Odonata.EU is a site that provides photographs of European dragonflies and damselflies, also know as the Odonata order of insects. A steady decline of the Odonata insect order can be observed over the years as more and more habitats are destroyed and our climate changes in ever more dramatic ways. Dragonflies seem to suffer most from Earth’s climatic change. Their inability to fold their wings means they are easily exposed to the full wind power of most storms. Dragonflies need more food than damselflies so their overall survival chance and diversity is at risk. Damselflies fare a bit better since their folded wings expose them less to the elements.

There are several different Odonata species that can be observed in a single season that typically lasts from May to October. Observing that same area over a five year timespan will show that there are different dragonfly species each year. Some species emerge once a year, every other year, every 3 years or every 5 years. Most countryside development takes place in a much shorter timeframe and so impact to habitats may go virtually unnoticed to those making the changes.

If you want to contribute to Odonata survival than please consider to make a large pond. These ponds are inhabited in only a few years time. Try to keep in mind to have a fish free area either by using specific plants that fish can not swim trough or by using other obstructions. Also the depth should be sufficient so the pond does not freeze completely during the winter. Be safe and keep children away from ponds! Please also make a shallow area where animals that fall into the pond can swim to and crawl out. Shallow pond areas are used by birds to drink and wash and insects can be observed to benefit as well. Also stay involved with waterscape changes in your area. Significantly raising or lowering water levels can already influence Odonata populations. Introducing fish and plants into existing waterscapes influences Odonata habitats as well.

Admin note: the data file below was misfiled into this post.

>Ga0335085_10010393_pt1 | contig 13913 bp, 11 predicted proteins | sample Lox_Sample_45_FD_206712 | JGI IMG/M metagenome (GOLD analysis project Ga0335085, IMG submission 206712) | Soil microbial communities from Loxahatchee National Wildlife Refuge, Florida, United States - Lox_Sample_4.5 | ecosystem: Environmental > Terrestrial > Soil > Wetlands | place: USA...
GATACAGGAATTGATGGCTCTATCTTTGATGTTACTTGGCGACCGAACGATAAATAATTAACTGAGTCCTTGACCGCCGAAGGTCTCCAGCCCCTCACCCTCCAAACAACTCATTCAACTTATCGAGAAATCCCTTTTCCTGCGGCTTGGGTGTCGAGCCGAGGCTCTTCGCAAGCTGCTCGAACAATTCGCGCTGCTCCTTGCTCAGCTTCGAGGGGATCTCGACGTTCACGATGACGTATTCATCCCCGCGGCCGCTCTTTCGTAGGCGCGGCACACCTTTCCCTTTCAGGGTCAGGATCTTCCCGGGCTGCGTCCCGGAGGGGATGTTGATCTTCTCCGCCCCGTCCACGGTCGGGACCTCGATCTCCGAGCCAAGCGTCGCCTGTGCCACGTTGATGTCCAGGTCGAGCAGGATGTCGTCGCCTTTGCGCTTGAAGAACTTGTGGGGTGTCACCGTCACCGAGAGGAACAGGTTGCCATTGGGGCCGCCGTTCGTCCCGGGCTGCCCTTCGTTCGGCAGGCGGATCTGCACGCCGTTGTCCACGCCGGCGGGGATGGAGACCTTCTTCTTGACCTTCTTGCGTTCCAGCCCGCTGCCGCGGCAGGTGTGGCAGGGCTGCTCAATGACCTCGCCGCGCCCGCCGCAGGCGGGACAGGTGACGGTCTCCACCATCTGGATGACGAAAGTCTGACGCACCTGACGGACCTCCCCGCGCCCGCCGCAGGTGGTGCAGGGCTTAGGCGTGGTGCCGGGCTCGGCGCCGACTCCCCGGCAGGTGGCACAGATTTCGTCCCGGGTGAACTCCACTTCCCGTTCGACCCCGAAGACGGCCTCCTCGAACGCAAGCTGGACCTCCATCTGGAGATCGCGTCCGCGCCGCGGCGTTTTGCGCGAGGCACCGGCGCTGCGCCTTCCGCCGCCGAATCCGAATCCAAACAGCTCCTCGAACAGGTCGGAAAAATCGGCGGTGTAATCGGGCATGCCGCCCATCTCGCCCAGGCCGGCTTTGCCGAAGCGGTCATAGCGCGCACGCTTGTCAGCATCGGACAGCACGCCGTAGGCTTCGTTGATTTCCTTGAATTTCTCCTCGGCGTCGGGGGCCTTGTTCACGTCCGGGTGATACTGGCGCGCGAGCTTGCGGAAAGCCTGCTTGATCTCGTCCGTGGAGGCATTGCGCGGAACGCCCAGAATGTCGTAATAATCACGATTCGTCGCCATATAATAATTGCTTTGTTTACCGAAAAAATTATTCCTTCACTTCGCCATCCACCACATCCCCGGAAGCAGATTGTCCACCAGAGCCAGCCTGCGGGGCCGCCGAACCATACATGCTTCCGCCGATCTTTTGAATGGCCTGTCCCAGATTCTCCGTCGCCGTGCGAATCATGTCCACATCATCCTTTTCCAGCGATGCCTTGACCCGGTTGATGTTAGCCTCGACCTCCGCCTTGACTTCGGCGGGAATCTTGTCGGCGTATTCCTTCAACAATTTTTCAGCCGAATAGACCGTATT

The most effective way to observe Odonata is using a digital camera. Identification is difficult even if you have been  observing and identifying Odonata for several years. Photos allow you to discuss your finds in forums and point out perhaps abnormalities or illnesses not well documented by the interest community.

Never capture or handle insects it means braking the law in most European countries.

My appeal to research institutions worldwide is to please share information about what you learn about animals and insects and to publish DNA and other research results to the larger community. It is a tragic waste and disrespect of nature when all research institutions kill and dissect the same species over and over without making results public. To give my grievance some perspective; On average about 50 animals/insects have to be killed to obtain a useful DNA sample based on which facts about that species can be stated with reasonable certainty. On average I see between 1 and 5 same-specie Odonata on a day in the field. On average one in 8 years is a “good summer” for dragonflies to thrive. Odonata only live in the wild, incubation fails as Odonata nymphs need to be kept in a hibernation state during the winter months.

This site is my micro-philanthropy contribution to the wellbeing of the Odonata order of insects. I hope you enjoy the site! 

Odonata presented on this site have not been handled in any way.  I do not condone the use of flash or light stobes for nature photography.